Ok, here goes nothing…. My official picks for one of the craziest (and hardest to predict) Oscar races I’ve ever seen. Sunday night should be really fun.
My predicted winner is in bold caps:
BIRDMAN OR (THE UNEXPECTED VIRTUE OF IGNORANCE)
The Grand Budapest Hotel
The Imitation Game
The Theory of Everything
PERFORMANCE BY AN ACTOR IN A LEADING ROLE
Steve Carell, Foxcatcher
Bradley Cooper, American Sniper
Benedict Cumberbatch, The Imitation Game
Michael Keaton, Birdman or (The Unexpected Virtue of Ignorance)
EDDIE REDMAYNE, THE THEORY OF EVERYTHING
PERFORMANCE BY AN ACTOR IN A SUPPORTING ROLE
Robert Duvall, The Judge
Ethan Hawke, Boyhood
Edward Norton, Birdman or (The Unexpected Virtue of Ignorance)
Mark Ruffalo, Foxcatcher
J.K. SIMMONS, WHIPLASH
click here to keep reading My Official Oscar Predictions »
I’M HAPPY ABOUT:
-Marion Cotillard’s nomination
Yes, the Academy loves her, but they should. Even though I didn’t see Two Days, One Night, the Dardenne brothers’ movie that she is nominated for, it was nominated for the Palme d’Or at Cannes and her performance has been given the Best Actress award from several critics’ panels, including Boston and New York, so this didn’t come out of the blue. Most were expecting this slot to to go Jennifer Aniston, but, to be honest, Academy voters aren’t as swayed by publicists as everyone thinks they are, and here’s your proof.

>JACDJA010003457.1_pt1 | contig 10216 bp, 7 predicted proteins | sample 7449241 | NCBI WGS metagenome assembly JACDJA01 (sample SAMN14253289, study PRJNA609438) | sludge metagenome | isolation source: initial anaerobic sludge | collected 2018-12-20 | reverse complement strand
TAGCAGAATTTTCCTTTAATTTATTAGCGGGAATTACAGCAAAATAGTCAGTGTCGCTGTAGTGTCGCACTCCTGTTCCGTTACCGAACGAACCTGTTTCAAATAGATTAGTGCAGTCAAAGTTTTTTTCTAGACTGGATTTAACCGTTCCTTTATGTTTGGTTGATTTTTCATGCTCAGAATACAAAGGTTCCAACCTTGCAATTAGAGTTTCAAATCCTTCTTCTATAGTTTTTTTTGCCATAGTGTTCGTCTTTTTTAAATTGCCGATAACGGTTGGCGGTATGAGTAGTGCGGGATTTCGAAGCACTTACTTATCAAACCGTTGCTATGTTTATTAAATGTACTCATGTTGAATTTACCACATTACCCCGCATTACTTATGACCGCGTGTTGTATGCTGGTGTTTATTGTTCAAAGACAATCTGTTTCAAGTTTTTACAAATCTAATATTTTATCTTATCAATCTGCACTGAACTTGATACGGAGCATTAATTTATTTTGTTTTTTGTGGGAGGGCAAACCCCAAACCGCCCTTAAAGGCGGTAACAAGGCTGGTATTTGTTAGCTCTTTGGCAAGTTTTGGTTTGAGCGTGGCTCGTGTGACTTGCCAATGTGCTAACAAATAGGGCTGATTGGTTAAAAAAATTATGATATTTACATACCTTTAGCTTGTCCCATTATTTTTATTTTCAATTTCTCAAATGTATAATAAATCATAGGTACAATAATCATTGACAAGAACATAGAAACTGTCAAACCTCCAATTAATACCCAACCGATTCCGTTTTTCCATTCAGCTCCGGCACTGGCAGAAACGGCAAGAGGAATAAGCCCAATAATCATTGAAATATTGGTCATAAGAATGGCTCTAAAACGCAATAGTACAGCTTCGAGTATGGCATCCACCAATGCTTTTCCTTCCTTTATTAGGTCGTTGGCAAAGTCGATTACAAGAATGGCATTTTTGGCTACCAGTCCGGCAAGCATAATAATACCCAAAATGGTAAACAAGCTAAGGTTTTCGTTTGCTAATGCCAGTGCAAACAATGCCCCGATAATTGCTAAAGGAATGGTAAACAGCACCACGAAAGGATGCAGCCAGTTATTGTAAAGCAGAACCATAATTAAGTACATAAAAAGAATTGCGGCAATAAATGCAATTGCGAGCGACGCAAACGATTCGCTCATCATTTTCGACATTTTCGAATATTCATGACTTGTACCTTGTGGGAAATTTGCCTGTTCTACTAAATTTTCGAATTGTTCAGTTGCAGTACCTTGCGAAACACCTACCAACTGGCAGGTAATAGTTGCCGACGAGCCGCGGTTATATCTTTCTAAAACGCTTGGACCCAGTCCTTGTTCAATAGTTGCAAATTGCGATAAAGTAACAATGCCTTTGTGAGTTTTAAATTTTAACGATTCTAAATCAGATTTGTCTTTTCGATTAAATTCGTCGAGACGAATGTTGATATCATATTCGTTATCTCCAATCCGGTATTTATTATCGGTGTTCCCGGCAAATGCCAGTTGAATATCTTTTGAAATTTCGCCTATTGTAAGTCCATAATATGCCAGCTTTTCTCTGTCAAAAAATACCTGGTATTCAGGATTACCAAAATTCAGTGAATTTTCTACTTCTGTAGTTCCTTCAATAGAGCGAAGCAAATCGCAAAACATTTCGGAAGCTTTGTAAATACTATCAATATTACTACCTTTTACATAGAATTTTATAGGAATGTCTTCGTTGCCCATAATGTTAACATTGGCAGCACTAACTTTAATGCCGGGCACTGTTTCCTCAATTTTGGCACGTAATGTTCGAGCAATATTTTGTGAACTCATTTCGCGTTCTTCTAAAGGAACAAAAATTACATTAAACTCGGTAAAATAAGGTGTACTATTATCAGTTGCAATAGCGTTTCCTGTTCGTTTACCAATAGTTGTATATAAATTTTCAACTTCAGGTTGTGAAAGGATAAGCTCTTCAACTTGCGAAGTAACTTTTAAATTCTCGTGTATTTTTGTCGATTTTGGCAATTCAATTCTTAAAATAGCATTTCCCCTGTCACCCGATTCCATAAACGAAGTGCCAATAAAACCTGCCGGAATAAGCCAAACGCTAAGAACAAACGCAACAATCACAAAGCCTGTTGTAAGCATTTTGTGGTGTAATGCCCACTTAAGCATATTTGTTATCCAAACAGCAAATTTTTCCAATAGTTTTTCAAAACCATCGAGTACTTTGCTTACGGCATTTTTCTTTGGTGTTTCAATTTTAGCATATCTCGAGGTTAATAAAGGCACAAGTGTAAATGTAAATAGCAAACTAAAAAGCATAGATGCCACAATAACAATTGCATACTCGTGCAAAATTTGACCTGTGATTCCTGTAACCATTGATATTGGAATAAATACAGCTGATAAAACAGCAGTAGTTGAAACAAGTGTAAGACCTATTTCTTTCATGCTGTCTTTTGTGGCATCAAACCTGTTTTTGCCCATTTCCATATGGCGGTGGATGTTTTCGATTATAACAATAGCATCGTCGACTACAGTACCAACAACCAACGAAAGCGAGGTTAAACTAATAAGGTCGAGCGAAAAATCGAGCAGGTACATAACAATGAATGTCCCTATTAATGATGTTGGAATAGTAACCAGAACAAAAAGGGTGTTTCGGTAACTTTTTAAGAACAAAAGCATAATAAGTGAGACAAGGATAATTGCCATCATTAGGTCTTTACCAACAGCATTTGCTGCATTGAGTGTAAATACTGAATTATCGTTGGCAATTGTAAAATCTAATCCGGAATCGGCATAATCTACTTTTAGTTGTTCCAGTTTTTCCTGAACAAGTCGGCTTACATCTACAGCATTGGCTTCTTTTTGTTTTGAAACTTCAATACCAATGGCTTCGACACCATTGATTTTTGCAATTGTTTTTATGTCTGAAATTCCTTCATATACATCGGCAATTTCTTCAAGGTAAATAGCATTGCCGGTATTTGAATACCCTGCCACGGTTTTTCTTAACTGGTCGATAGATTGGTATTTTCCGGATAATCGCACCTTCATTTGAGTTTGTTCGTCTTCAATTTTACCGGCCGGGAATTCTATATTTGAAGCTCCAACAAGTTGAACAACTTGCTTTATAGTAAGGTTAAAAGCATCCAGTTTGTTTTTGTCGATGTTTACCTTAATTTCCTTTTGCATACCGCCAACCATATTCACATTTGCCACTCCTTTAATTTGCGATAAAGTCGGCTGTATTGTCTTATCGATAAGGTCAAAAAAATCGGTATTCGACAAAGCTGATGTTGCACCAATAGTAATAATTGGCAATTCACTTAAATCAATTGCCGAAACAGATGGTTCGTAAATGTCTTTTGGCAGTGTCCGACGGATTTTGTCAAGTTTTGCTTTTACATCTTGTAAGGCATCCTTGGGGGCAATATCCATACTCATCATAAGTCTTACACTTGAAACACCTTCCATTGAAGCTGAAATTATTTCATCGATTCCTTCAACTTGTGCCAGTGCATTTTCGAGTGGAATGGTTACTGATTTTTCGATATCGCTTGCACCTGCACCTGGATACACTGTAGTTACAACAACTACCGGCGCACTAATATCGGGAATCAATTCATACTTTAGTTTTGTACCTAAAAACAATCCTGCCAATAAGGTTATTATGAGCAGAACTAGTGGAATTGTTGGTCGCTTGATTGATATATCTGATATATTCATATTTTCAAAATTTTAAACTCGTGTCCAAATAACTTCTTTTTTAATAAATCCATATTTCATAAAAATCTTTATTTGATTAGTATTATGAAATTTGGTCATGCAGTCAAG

-Laura Dern’s nomination
Ok, while I am bummed that Jessica Chastain didn’t get the fifth slot in the supporting actress category, I couldn’t be more thrilled that it went to Laura Dern for Wild. This is only her second Oscar nomination (her last nomination was in 1992 for Rambling Rose) and I’ve loved her in almost everything she’s done. And, considering how much I loved Wild and wish it had gotten MUCH more love from the Academy, I’m doubly-thrilled for her recognition here.
click here to keep reading Instant Oscar Nominations Reactions »
So, yes, I did see Into the Woods. And I did actually want to see it, despite what some of you might think. I love Sondheim, I love musicals, and I wanted to give this one every chance. Sadly, though, no matter how I tried, I still couldn’t find a way to love it. (And not just for the reason you think.)